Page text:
Thankfully, the O2's screen looks better than the bare numbers suggest. Yes it lacks the absolute pin-point clarity and absorbing definition of the A3 and Archos 5, or the trick AMOLED screen on the S9, but it's still a perfectly decent device for watching full-length feature films. The screen size ensures that even 2.4:1 aspect-ratio movies don't give you 'PMP-squint'.
It also has a full 16m-colour palette which pays dividends when it comes to matters of shade and tone and goes some way towards making up for the lacklustre resolution.
and... er... pink
As usual with Cowon video players, the O2 proved capable of playing files of a much higher resolution than its screen's native size - the best we managed was a 24f/s 720p AVI file.
Absolutely no complaints on the audio front, either – the rather cheap earphones apart. No matter what we threw at it - rock, opera, hardcore dance, the kitchen sink - the O2 acquitted itself more than acceptably, sounding - not unexpectedly - much like the S9.
Not a pocket-busting PMP...
If you want to mess about with your tunes, Cowon's JetAudio sound modification package has something for everyone and the large touchscreen makes setting up and changing the user-definable EQ a piece of cake. The 3D stereo expander also works with video playback which is a nice touch.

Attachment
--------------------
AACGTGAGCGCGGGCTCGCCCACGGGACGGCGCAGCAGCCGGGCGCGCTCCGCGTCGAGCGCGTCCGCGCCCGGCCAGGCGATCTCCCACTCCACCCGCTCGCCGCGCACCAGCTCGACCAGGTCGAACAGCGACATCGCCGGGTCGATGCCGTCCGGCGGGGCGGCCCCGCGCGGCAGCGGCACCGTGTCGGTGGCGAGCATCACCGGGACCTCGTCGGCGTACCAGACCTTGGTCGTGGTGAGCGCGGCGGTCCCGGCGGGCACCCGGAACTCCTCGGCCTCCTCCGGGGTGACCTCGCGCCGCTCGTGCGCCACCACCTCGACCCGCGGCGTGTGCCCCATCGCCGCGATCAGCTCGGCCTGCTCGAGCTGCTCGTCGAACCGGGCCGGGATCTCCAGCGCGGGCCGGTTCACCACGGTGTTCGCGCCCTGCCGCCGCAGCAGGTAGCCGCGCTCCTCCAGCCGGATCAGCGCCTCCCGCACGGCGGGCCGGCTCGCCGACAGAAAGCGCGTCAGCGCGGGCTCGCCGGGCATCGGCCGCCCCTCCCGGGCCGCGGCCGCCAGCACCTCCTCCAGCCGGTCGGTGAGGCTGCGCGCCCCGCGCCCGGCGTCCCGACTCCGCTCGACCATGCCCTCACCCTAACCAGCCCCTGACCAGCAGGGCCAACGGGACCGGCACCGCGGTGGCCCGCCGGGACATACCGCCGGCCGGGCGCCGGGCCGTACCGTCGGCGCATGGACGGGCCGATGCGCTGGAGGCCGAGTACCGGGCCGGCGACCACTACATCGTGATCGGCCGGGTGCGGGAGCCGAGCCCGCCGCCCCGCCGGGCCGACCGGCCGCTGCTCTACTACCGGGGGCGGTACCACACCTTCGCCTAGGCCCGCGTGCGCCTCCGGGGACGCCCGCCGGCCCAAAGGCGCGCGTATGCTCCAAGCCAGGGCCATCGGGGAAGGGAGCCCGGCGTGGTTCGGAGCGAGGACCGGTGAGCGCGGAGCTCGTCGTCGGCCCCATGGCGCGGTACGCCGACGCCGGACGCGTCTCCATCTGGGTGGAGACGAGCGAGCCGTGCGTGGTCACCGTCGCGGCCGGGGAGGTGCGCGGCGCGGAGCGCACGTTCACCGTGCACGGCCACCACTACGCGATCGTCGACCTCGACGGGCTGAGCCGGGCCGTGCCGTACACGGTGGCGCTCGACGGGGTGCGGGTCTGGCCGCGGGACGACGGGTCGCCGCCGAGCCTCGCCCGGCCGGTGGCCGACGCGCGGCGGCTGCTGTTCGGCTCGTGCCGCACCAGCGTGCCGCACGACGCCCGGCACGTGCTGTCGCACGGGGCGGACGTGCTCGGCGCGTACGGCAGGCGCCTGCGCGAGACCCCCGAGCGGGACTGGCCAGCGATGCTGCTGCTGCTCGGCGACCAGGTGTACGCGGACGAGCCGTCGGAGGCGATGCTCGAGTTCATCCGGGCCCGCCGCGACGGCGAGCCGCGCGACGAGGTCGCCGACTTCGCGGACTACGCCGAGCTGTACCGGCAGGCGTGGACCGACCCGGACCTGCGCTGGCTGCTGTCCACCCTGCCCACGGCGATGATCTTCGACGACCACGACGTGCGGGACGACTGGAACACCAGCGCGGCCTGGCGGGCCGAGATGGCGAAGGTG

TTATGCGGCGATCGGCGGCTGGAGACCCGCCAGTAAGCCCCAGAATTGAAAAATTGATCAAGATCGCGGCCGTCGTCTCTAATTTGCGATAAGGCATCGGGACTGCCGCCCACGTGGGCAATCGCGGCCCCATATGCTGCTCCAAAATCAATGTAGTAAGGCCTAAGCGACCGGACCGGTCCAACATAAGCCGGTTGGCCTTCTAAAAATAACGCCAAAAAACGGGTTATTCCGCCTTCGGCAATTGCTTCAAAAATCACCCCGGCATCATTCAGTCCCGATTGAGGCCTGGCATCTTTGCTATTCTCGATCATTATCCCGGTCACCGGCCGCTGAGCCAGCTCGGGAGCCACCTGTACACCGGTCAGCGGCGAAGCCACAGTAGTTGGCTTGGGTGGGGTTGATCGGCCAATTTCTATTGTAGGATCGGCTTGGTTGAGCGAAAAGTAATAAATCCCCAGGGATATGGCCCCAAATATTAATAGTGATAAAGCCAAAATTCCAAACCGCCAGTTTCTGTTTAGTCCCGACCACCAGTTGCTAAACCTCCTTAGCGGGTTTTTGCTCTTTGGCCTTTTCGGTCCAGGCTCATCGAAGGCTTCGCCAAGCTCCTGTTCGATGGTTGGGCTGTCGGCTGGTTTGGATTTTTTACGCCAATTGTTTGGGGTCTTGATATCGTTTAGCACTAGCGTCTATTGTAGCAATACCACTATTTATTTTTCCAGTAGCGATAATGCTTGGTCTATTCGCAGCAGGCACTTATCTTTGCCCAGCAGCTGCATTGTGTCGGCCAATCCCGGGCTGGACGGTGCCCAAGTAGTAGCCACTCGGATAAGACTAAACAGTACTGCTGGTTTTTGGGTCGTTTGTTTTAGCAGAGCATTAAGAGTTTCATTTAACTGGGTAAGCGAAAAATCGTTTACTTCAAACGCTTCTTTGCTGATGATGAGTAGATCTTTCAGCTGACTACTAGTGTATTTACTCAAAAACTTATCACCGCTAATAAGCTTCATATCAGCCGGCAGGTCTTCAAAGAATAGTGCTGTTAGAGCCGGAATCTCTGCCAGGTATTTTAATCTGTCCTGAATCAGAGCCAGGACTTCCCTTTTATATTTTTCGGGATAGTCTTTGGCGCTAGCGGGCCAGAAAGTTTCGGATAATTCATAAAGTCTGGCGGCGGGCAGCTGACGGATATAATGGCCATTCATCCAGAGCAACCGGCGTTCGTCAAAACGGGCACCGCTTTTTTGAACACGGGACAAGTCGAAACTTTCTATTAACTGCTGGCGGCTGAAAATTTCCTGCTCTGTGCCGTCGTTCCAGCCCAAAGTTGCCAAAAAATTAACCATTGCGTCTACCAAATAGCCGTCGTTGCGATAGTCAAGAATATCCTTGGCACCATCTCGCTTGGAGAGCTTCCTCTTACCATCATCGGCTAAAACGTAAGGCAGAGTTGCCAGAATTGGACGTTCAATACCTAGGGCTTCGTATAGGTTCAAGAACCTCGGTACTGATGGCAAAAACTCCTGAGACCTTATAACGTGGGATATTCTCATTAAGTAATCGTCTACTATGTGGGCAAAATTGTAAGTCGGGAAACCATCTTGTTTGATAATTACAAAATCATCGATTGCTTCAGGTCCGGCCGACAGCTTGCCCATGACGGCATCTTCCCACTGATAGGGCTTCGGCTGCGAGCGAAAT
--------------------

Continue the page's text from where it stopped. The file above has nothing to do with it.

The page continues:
Though the sound quality itself was great we can't say the same for the volume. Even when cranked up all the way to 50, things seemed all together too peaceful, making it a less than ideal media player for loud environments such as airliner cabins, unless you have a pair of noise-cancelling headphones .
Like the A3 the O2 has a fairly pointless single speaker but you can switch it off. It also comes with a voice recorder, a simple notepad that you can 'write' on and a calculator. No FM radio, though, and no TV outut cable either, that now being a optional extra.
The SD card expansion slot is unfortunately a case of Cowon giving with one hand while taking with the other. Like the iRiver E100 , the O2 doesn't integrate media stored on the card with that stored on the player. To access files on the card, you need to tap the little SD card icon on the menu bar at the bottom of the respective media menu.
...despite the large screen